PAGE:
Estate Planning Attorney in Novi

Our estate planning attorneys in Novi, Michigan have over 40 years of experience in creating estate plans. We have successfully assisted hundreds of clients with estate plans. Now may be the time to contact our Michigan Estate Planning attorney if you’re looking to update your estate plan, will or trust.

If you have questions about estate planning or an existing will or trust, contact our Novi office. Unlike some law firms, we pride ourselves on personalized service and estate planning solutions. And we’ll make sure you fully understand your options.  

estate planning attorney novi

At Sumner & Associates, P.C., our estate and wills attorneys handle a wide variety of issues, including:

  • Comprehensive estate planning,
  • Drafting wills and trust documents,
  • Estate and trust administration,
  • Guardianships and conservatorships,
  • Powers of Attorney,
  • Probate proceedings, and
  • Special needs planning (if you or a loved one have serious disabilities).
With Avvo listing over 98 5-star reviews, please contact us and you’ll experience our “Excellence in Service” first hand!

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Based on 58 reviews.
Denica Holzworth
Denica Holzworth
November 9, 2021.
Great to work with! We have a plan through MetLaw through my work and they accept it here. There was only a $25 extra free on top for the materials and binder we received. They follow a COVID process which we appreciated. They were incredibly helpeful and answered all our questions. The in person part took about 1.5 hours- just FYI for planning!
richard hanlon
richard hanlon
September 10, 2021.
Needed to get our estate plan done and they were very responsive, professional and straightforward. Had an urgent situation and they accommodated us. Would definitely recommend.
Jason Carlock
Jason Carlock
July 12, 2021.
Scott and Sarah at the Rochester office were professional and efficient in getting a whole estate plan in place for me. They walked me through every step, coaching me regarding what each document was, how it impacted my estate plan, and finally how all of the documents work together. At the end of the process I now have all the documents I (well, my estate) will need when I pass. Thank you.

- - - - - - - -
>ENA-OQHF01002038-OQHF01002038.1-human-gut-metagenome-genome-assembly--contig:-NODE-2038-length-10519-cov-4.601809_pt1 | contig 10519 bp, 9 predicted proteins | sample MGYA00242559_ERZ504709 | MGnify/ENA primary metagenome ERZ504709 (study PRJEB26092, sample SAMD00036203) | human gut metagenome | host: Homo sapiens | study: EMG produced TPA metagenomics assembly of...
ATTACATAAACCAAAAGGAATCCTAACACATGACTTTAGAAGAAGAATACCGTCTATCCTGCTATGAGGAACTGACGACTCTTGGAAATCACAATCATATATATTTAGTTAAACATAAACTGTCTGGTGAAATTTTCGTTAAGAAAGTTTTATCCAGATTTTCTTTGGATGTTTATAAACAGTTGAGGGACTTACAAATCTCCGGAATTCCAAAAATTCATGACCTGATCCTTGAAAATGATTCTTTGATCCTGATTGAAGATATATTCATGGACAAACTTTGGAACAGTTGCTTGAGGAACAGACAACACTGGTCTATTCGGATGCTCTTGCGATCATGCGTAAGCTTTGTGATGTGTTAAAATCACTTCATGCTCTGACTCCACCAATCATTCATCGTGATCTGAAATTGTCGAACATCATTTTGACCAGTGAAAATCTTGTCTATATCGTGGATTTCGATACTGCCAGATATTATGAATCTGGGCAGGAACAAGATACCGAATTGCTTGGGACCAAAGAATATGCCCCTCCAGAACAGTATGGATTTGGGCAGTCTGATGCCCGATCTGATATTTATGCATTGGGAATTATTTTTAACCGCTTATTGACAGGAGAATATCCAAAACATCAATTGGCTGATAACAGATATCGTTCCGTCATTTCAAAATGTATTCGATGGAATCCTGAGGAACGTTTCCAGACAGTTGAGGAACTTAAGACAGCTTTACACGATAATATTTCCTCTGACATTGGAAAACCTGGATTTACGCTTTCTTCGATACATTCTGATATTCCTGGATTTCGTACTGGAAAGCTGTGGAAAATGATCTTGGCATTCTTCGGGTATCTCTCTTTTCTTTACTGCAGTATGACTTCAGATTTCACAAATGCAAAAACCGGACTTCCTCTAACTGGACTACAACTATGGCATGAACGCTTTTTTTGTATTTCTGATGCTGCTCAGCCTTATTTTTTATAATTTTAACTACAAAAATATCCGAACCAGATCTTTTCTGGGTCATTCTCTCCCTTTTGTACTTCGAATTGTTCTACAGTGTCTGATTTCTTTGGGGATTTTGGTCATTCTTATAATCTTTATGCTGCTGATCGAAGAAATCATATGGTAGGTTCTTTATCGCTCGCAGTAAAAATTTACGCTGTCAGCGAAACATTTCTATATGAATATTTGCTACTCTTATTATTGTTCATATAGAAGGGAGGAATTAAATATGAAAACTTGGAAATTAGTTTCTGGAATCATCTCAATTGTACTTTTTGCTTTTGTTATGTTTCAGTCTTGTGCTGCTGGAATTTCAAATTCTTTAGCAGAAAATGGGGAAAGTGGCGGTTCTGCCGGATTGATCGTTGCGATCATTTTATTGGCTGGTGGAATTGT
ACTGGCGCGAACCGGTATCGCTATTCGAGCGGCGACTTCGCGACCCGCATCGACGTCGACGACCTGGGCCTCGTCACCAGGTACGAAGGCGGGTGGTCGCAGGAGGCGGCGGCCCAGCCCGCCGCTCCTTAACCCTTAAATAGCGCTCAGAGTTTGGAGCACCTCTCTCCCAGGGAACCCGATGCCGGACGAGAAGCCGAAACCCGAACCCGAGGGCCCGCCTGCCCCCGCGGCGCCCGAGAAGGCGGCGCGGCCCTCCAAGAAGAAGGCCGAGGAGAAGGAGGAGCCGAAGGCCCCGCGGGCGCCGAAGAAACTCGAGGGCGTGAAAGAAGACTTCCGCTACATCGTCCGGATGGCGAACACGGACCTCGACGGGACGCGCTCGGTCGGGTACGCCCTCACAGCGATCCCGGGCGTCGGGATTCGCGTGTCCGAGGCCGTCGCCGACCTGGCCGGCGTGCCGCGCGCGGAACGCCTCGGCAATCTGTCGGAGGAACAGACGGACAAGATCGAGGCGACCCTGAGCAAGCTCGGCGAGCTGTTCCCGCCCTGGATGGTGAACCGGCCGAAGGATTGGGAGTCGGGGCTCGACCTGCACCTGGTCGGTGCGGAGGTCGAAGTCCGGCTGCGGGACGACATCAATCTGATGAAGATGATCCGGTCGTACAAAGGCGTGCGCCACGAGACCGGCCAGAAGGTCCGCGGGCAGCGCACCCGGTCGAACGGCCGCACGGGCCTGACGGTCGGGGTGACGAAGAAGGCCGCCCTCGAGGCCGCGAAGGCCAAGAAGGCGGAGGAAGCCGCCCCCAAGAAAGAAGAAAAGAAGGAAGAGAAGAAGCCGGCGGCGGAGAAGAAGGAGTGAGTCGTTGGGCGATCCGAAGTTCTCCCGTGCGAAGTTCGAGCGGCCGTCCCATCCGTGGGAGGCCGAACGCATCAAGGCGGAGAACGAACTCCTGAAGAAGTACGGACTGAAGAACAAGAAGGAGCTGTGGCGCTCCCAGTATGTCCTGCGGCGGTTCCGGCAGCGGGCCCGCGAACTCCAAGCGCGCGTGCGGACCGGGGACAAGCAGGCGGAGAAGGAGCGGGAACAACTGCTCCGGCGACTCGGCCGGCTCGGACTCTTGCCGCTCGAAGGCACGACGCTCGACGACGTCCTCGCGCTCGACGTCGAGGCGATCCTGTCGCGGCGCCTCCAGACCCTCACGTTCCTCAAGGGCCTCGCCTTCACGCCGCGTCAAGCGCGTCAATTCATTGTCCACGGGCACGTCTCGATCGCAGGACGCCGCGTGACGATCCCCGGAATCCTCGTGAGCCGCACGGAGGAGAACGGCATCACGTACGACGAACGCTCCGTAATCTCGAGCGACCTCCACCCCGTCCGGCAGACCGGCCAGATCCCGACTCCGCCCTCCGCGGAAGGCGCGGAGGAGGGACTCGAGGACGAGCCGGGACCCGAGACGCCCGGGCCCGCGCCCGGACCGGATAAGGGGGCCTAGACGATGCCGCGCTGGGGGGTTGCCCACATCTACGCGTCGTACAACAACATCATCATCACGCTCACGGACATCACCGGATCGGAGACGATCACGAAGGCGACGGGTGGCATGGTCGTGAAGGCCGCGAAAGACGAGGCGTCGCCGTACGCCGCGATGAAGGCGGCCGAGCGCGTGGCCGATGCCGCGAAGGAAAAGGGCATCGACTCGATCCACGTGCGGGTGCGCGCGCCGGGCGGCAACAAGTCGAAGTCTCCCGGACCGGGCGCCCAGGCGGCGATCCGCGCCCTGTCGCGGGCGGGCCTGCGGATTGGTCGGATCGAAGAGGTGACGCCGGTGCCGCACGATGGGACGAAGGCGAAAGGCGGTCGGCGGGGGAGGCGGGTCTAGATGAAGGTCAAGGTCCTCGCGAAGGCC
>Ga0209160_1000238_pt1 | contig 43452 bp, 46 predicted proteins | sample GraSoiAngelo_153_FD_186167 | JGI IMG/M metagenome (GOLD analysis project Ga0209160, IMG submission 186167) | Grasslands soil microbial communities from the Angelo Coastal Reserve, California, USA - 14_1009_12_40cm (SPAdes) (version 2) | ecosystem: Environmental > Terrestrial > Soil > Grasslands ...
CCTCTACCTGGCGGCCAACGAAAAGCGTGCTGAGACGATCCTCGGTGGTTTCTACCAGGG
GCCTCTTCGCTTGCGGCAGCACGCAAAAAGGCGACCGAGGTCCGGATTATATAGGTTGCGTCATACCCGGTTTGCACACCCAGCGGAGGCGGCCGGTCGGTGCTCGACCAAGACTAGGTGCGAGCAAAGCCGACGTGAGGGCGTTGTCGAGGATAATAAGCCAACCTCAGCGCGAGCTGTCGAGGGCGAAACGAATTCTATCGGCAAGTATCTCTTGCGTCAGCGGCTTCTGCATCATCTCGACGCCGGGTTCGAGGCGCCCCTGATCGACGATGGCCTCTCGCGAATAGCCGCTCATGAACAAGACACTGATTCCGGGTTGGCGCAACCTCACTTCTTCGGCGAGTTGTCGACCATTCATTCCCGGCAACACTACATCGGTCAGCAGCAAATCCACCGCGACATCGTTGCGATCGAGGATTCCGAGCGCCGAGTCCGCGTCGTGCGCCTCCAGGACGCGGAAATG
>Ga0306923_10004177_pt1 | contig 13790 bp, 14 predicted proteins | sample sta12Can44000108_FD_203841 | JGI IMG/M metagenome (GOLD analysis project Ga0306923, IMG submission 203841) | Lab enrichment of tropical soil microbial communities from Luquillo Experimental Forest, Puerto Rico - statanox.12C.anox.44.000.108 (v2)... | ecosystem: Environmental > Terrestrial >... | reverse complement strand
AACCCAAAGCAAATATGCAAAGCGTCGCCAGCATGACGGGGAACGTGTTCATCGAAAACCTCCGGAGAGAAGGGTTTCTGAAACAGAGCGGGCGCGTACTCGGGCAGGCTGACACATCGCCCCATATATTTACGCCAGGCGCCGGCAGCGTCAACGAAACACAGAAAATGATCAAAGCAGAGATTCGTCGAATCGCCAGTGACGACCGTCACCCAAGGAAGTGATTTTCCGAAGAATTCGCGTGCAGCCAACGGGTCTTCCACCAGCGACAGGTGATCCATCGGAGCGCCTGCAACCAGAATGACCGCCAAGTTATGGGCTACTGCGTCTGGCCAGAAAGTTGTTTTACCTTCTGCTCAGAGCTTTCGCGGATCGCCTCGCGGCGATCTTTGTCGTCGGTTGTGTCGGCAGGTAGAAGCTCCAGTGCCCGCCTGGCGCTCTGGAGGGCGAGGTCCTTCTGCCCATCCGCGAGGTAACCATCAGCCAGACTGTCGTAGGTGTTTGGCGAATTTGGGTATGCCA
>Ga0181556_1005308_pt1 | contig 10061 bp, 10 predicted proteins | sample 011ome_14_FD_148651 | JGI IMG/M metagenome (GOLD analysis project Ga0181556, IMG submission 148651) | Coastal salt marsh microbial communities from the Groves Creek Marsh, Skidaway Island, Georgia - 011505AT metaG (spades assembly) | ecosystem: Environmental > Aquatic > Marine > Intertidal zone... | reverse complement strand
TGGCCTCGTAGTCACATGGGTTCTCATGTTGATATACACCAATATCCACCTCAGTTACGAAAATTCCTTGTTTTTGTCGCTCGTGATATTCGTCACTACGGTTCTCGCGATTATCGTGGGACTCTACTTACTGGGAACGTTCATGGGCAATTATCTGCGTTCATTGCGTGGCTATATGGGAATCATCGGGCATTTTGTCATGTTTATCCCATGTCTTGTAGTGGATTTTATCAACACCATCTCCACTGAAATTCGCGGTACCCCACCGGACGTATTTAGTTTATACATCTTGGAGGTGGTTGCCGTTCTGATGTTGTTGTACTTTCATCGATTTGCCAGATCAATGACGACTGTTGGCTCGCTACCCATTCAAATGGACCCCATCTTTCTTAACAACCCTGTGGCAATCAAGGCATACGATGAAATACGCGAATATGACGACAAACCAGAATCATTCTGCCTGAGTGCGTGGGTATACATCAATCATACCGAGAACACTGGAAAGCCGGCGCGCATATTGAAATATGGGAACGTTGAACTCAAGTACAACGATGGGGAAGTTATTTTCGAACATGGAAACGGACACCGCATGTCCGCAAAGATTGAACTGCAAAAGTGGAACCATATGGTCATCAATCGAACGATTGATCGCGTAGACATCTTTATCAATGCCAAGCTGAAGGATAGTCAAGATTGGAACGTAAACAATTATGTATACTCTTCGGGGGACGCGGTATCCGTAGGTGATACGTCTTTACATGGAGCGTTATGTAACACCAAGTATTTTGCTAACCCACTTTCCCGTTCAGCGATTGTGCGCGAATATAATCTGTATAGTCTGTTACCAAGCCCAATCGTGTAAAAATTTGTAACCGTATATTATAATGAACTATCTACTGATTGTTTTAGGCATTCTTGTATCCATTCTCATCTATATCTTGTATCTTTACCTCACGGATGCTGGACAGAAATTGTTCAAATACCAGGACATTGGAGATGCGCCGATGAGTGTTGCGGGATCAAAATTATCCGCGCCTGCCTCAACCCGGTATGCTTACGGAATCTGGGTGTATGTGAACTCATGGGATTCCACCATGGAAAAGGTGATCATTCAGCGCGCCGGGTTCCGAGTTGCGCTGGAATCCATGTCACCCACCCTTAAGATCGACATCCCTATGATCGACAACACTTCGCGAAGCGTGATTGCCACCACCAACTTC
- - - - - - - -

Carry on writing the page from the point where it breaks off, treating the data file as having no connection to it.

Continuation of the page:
Eric W
Eric W
June 1, 2021.
The process for preparing a trust was great. Scott and his team were very clear and explained everything in detail many times over. Highly recommend.
Kim N
Kim N
May 30, 2021.
Beyond satisfied with our experience. Sarah and Scott were extremely helpful through the entire process. Scott took the time to thoroughly explain every aspect of our estate planning making sure we understood it all. We learned so much and are grateful to have the peace of mind that all our affairs are now in order.
David Rizzi
David Rizzi
May 10, 2021.
With great effort and attention to detail Mr Sumner made something so complicated easy to understand and follow in explaining our estate plan. Two thumbs up to Mr Sumner and Sara!
Tom Stroin
Tom Stroin
April 30, 2021.
Scott spent the time and went over every aspect of our Family Trust so it was clear and understandable. The documentation was organized very well in a binder for future reference by all family members.Scott was professional, highly experienced and knowledgeable in designing an optimal Trust under Michigan law.I would highly recommend the Sumner & Associates P.C. law practice.
Jason Coryell
Jason Coryell
April 23, 2021.
Very professional, completely satisfied to walk us through and complete Estate planning. A+!
Estate planning attorney Novi

How long does it take to establish a living trust estate plan?

A typical process from the talking with an attorney in the original planning meeting to finalizing your living trust estate plan should take 4-6 weeks, or less. The living trust is not established until it is properly signed by the person making the trust.

What can I expect when I start the estate planning process with an attorney?